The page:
5 documents -- all the documents except D31 through to

6 D39, our position on that is that we do not object to

7 them being tendered as documents that were relied upon

8 by the historian when he compiled his report. We have

9 no objection to that. Our position is we do not accept

10 that they are valid documents which an historian, duly

11 qualified, would traditionally rely upon.

12 JUDGE KARIBI-WHYTE: The Defence has not

13 made any claim outside -- it is relying on him as his

14 expert opinion.

15 MR. NIEMANN: We do not quarrel with the

16 fact that he relied on them. We are saying if it is

17 sought to say an historian in the profession of an

18 historian would ordinarily rely upon such material, we

19 would argue with that.

20 JUDGE KARIBI-WHYTE: Considering even the

21 contents themselves, there is no way he could have used

22 it for any other purpose other than for his opinion for

23 what he is saying.

24 MR. NIEMANN: He was asked to express two

25 opinions. One was would he rely on them and the other

Page 10421

1 was would historians ordinarily rely on them. It is

2 the second component we object to in relation to those

3 documents.

4 MR. MORAN: I am going to join in moving the

5 admission of some of these -- I think there is no

6 evidence before the Trial Chamber that they are

7 anything but documents which people in that profession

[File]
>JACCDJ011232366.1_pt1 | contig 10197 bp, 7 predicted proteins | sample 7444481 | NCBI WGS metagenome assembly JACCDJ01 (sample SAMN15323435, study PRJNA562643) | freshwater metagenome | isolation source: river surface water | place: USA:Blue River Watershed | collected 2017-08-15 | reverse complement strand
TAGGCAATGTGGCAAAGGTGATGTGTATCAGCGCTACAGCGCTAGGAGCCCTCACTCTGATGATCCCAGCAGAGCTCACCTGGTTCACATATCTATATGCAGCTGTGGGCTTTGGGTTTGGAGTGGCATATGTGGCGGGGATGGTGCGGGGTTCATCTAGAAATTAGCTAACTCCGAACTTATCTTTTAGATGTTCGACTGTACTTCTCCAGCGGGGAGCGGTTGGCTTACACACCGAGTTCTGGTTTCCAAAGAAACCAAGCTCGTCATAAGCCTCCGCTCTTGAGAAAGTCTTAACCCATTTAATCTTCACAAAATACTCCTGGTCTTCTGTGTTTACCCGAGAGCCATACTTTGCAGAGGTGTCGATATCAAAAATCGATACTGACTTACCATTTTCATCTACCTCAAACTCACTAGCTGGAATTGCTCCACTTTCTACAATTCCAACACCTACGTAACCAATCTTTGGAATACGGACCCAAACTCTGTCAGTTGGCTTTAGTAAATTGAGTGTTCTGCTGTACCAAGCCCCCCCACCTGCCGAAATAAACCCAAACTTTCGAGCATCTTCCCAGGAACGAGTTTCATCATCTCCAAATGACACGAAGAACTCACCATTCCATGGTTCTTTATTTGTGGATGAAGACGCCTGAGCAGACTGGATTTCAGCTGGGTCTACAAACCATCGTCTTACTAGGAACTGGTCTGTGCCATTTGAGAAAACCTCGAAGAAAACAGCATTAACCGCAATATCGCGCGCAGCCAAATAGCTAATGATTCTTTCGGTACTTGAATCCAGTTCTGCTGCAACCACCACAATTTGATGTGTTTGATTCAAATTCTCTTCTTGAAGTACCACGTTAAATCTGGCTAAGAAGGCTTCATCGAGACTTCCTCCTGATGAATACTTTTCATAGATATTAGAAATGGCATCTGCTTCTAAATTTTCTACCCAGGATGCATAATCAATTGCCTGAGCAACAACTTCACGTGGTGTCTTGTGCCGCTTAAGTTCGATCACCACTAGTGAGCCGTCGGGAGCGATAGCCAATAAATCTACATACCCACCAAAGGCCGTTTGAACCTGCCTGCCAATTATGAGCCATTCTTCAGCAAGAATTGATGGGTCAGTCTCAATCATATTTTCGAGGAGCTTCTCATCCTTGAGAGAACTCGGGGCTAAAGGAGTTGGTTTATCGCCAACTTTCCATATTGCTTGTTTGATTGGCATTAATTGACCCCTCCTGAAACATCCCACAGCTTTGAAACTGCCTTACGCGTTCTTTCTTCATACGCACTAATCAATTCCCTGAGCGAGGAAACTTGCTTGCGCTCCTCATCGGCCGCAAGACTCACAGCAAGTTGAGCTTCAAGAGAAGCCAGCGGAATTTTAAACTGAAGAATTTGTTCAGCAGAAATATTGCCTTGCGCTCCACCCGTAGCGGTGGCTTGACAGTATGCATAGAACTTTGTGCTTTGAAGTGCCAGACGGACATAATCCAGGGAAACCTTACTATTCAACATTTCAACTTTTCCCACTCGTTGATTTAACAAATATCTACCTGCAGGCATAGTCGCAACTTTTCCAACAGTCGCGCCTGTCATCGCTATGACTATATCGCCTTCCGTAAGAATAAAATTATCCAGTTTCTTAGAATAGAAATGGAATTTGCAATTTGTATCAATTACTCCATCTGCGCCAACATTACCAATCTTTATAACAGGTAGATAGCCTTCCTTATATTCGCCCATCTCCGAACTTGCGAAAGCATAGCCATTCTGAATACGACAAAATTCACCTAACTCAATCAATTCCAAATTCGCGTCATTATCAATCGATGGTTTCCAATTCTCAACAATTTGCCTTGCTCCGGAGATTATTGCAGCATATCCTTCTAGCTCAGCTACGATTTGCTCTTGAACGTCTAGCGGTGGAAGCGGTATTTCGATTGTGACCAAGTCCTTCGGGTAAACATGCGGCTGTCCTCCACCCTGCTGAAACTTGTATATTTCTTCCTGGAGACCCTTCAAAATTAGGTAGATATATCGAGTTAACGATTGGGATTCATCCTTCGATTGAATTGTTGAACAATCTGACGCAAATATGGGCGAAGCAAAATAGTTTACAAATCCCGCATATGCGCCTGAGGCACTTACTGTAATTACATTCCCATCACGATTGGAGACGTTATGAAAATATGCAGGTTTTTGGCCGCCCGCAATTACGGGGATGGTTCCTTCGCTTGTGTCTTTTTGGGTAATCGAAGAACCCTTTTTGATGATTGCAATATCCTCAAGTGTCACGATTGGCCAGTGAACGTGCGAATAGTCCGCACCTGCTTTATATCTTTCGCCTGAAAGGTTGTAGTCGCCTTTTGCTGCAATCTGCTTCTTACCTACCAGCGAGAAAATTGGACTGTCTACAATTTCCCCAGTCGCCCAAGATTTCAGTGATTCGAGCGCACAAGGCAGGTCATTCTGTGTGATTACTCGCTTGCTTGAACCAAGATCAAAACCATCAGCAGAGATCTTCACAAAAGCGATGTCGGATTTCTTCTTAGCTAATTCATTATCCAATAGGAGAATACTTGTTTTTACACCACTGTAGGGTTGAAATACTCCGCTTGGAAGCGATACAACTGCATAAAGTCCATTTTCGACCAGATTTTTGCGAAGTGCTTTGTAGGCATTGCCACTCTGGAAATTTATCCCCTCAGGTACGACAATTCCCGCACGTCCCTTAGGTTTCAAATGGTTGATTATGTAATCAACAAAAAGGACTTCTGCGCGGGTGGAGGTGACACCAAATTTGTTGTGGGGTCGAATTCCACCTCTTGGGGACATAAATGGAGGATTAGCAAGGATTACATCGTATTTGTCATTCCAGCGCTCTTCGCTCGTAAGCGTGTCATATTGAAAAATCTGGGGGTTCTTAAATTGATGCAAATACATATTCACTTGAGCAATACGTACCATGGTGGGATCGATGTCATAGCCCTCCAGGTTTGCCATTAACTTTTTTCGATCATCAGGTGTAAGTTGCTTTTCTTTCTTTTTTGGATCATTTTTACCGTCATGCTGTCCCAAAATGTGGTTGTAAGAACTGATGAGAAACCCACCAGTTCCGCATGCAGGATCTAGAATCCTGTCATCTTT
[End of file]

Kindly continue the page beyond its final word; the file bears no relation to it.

8 would rely upon. That is an entire exercise we went

9 through yesterday afternoon, and I do not think that

10 Mr. Niemann's objection to that is founded in the

11 record.

12 JUDGE KARIBI-WHYTE: I do not see him making

13 any objections to any claims other than what you have

14 said, except you extending it beyond any opinion on

15 which the historian has founded his reports. Then

16 perhaps that may be a problem.

17 MR. MORAN: I think his objection was that

18 they would be the type of documents that historians, in

19 general, would rely upon.

20 MR. NIEMANN: That is quite true. Let me

21 say that against Mr. Moran's client I have no objection

22 whatsoever to any of these documents being admitted in

23 his case, if that is his application.

24 JUDGE KARIBI-WHYTE: He is not the one

25 tendering them.

Page 10422

1 MR. NIEMANN: If he seeks to tender them in

2 his case against his client I am merely indicated we

3 have no objection to that.

4 JUDGE JAN: I am not sure you can break up

5 evidence like that -- admit it in respect of one

6 accused and exclude it in respect of the other

7 accused. If the evidence comes, it comes as a whole

8 and can be used against or in favour of any accused.

9 MR. NIEMANN: I am pleased to hear that.

10 I thought there would be considerable debate about what

11 evidence could be used against whom, but I am delighted

12 to hear your Honour say that.

13 JUDGE JAN: In certain matters probably the

14 argument would be valid. For example, the statement of

15 an accused in which he implicates another accused, that

16 can only probably be used, his own statement, against

17 him. Then you would have to draw the distinction.

18 JUDGE KARIBI-WHYTE: I think your

19 application is granted.

20 MS. RESIDOVIC: Your Honours, you said very

21 well we have tendered the evidence in connection with

22 the testimony of this witness. How future historians

23 may deal with the documents tendered, it is up to

24 them. I should also like to ask not only the excerpts

25 from the tapes to be admitted, because they were

Page 10423